Jessie's Grove's Wanda Bechthold personifies Lodi's long, intriguing history
A lot of Lodi’s recent redefinition as a wine region of some prestige has to do with its tangible treasures. A plethora of ancient vine plantings, for instance: scores of 50 to over 100-year-old plantings of Zinfandel, Carignan, Cinsaut, Grenache, or even mangled, unkempt patches of the once-popular Tokay grape, easily viewed alongside the road as visitors sail through the vineyards, skipping the light fandango between wineries.
But Lodi’s treasures are also indubitably found among its growers and winemakers. For example, visitors to many of Lodi’s wineries – such as LangeTwins Family, Mettler Family, Harney Lane, Borra Vineyards, or Klinker Brick – will invariably find themselves conversing with fourth or fifth generation Lodi natives, whose families first began farming in the region as far back as the 1800s. Contrast this with wineries in even the most established coastal regions of California, where ownership rarely survives a second generation.
On the west side of the City of Lodi, many a first-time visitor is startled by the sight of a dignified, impeccably composed, white haired woman sitting alone on the patio behind the tasting room of Jessie’s Grove Winery. She is there every Saturday and Sunday afternoon, virtually without fail.
When you approach her, that momentary thought that you may be looking at a ghost – especially if you caught a glimpse of the painting of her in the Jessie’s Grove tasting room, built out of a +150-year old, white-washed timber-frame shed (that is, constructed prior to the invention of nails, by the art of precisely fitted joints and pegs) – instantly vanishes once she looks into your eyes and smiles, and invites you to sit by her side and enjoy your glass of Zinfandel in the shade, cooled off by the afternoon Delta breeze, against the backdrop of an open field of native grass and ancient oaks.
This is when you meet Wanda Woock Bechthold, the owner (along with her son, Greg Burns) of Jessie’s Grove Winery; and in fact, the owner of the 350 acres of vineyards (plus the 32 acres of indigenous valley oaks bisecting the east side of the property) surrounding the winery.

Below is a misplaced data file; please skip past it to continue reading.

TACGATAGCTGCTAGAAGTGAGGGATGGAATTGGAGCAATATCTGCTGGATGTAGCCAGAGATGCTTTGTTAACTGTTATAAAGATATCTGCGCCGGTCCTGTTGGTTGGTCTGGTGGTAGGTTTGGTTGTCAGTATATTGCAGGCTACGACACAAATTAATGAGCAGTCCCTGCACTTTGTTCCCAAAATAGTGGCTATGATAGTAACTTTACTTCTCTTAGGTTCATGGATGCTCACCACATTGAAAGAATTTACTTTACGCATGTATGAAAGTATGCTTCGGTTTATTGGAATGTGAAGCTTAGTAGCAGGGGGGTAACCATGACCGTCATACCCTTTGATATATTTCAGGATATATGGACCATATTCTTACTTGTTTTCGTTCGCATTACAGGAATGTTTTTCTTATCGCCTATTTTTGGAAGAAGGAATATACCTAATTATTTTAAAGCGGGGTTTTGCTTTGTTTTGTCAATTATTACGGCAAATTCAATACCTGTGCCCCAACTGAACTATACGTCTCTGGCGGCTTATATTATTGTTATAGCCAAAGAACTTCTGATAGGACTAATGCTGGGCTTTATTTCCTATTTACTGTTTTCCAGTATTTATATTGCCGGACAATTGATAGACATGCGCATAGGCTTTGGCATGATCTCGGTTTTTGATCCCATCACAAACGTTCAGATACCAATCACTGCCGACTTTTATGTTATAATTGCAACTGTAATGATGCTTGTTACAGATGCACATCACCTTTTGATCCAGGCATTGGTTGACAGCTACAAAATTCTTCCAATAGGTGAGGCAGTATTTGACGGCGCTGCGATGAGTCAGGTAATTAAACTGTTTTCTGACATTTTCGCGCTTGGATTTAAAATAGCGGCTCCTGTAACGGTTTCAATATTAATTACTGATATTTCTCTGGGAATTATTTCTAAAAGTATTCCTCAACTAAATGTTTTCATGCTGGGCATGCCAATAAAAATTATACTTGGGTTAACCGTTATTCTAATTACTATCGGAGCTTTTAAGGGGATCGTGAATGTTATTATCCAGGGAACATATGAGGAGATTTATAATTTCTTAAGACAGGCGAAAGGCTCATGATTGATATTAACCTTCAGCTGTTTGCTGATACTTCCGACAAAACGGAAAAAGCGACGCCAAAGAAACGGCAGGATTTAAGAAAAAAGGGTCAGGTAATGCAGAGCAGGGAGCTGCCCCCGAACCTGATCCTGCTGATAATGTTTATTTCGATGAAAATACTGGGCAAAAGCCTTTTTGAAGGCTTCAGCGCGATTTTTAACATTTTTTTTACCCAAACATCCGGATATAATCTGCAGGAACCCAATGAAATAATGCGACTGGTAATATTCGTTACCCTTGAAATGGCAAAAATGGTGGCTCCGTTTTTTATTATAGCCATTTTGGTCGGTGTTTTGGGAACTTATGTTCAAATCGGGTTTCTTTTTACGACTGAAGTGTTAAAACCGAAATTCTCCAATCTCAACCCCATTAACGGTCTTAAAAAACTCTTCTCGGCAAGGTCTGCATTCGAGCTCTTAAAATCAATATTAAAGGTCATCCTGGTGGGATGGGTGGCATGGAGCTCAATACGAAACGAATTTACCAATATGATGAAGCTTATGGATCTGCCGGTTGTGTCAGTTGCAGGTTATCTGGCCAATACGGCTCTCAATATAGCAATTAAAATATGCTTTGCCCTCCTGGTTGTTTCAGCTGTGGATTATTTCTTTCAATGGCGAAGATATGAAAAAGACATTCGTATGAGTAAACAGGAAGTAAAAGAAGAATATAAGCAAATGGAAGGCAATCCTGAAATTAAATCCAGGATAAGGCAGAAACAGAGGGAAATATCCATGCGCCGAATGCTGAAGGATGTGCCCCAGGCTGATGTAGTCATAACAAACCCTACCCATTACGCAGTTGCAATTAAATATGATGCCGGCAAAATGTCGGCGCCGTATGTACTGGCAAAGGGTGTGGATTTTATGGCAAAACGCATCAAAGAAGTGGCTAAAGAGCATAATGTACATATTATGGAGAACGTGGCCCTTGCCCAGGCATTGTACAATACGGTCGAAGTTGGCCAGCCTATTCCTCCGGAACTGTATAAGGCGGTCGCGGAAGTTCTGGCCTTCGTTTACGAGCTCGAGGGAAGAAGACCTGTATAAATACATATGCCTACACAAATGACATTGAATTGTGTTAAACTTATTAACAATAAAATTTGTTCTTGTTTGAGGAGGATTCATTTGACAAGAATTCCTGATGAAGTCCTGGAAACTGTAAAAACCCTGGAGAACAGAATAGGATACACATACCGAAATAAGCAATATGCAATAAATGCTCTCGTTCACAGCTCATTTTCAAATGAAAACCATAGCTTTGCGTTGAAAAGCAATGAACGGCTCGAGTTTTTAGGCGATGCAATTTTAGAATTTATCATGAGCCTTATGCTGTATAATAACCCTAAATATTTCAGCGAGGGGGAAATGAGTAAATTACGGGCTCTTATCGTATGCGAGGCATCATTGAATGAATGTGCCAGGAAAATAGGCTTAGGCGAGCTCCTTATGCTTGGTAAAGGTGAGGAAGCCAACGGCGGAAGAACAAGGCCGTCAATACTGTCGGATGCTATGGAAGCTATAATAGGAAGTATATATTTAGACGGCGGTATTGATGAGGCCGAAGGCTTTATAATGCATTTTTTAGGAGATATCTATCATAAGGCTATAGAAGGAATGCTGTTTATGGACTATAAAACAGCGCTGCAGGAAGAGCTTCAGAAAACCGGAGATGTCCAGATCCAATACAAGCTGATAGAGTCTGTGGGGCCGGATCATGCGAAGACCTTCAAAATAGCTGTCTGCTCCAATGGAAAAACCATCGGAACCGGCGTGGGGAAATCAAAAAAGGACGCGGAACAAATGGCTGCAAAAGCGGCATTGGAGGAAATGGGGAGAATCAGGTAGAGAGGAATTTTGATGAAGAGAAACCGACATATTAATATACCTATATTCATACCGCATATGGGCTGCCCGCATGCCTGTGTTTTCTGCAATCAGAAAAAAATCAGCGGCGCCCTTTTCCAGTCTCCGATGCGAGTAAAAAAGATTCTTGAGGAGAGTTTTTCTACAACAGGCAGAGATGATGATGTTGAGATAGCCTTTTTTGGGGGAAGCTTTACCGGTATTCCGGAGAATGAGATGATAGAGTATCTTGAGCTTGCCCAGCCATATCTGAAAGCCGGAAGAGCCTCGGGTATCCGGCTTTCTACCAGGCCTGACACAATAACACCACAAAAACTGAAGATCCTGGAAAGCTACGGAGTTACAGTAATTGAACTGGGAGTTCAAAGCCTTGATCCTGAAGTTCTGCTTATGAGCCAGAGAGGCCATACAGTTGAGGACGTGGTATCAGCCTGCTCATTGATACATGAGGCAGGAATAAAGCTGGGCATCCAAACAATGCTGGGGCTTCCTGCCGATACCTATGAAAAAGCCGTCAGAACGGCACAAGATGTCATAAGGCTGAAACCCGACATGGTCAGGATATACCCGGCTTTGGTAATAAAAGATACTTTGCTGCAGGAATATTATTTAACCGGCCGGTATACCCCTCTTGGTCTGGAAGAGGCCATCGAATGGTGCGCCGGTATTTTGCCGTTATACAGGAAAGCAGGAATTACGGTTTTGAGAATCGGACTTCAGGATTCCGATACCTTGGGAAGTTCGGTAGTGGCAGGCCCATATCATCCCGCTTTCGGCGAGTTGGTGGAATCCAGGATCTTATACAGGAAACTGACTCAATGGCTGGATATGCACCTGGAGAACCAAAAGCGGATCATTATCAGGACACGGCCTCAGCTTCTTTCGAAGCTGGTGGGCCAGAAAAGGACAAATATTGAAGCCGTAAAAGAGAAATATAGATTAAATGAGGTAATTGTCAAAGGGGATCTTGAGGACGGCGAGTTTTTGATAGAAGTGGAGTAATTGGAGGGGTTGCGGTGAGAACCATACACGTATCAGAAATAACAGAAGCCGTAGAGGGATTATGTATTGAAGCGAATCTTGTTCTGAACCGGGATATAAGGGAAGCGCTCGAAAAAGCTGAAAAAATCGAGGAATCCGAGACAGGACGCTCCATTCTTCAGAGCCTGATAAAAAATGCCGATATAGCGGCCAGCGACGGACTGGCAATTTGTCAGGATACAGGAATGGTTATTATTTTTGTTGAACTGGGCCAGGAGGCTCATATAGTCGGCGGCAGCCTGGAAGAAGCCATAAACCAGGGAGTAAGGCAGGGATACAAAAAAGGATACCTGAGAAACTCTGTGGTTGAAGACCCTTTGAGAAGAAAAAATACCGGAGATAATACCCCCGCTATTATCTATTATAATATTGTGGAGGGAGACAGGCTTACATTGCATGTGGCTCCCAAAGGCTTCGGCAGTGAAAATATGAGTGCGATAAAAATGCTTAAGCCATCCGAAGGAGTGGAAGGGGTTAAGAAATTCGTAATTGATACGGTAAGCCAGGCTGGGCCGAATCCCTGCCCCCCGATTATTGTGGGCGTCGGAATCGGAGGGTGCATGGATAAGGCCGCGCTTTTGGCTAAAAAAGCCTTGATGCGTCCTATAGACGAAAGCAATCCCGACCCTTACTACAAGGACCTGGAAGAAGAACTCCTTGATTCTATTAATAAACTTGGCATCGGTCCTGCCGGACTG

At age 85, Ms. Bechthold looks forward to her weekend conversations with visitors, and revels in newfound friendships. This past Saturday she spoke about a pair of young couples visiting from the East Coast she had met earlier in the afternoon; saying, “They were so sweet, I was disappointed to learn that they weren’t from here (California) – I wanted to pack them up and take them home with me!”
Bechthold lends her name to one of Lodi’s most storied vinous treasures, the Bechthold Vineyard – 25 acres of Cinsaut, now leased to (and organically farmed by) Michael David Winery’s Phillips Farms. A gleaming 20-pound “Golden Bear” trophy sits on the kitchen counter of Ms. Bechthold’s home alongside the oak grove; bestowed upon her by the California State Fair in 2014, when Bechthold Vineyard was named the California Vineyard of the Year.
Bechthold Vineyard was originally planted by Ms. Bechthold’s great-grandfather, Joseph Spenker, in 1886; 18 years after he first established his square-mile (640 acres) Spenker Ranch. Spenker was a German emigrant who originally came to California to strike it rich in the gold mines of Mother Lode country. After his claim near Murphys in Calaveras County proved to be worth less than the horse that he traded it for, Spenker hitched a ride on a wagon down to the Stockton area with just 27 cents in his pocket, found a job on a farm, and eventually scraped up enough cash (mostly by hauling dry goods up into the foothills to sell to miners at hefty markups) to buy his Lodi property. A classic American story.
In 2004 Ms. Bechthold published a book – Jessie’s Grove: One Hundred Years In the San Joaquin Valley (Woock Publications) – chronicling the Spenker family’s history, and chock-full of magnificent old photos of Joseph Spenker, his wife Anna and their children Otto and Jessie (many of the photos taken by Otto, who was quite the talented camera-bug). Sadly, the book is out of print, and is now a collector’s item (used copies are currently selling online for $337 to $600, and mint-copies for as much as $5,404).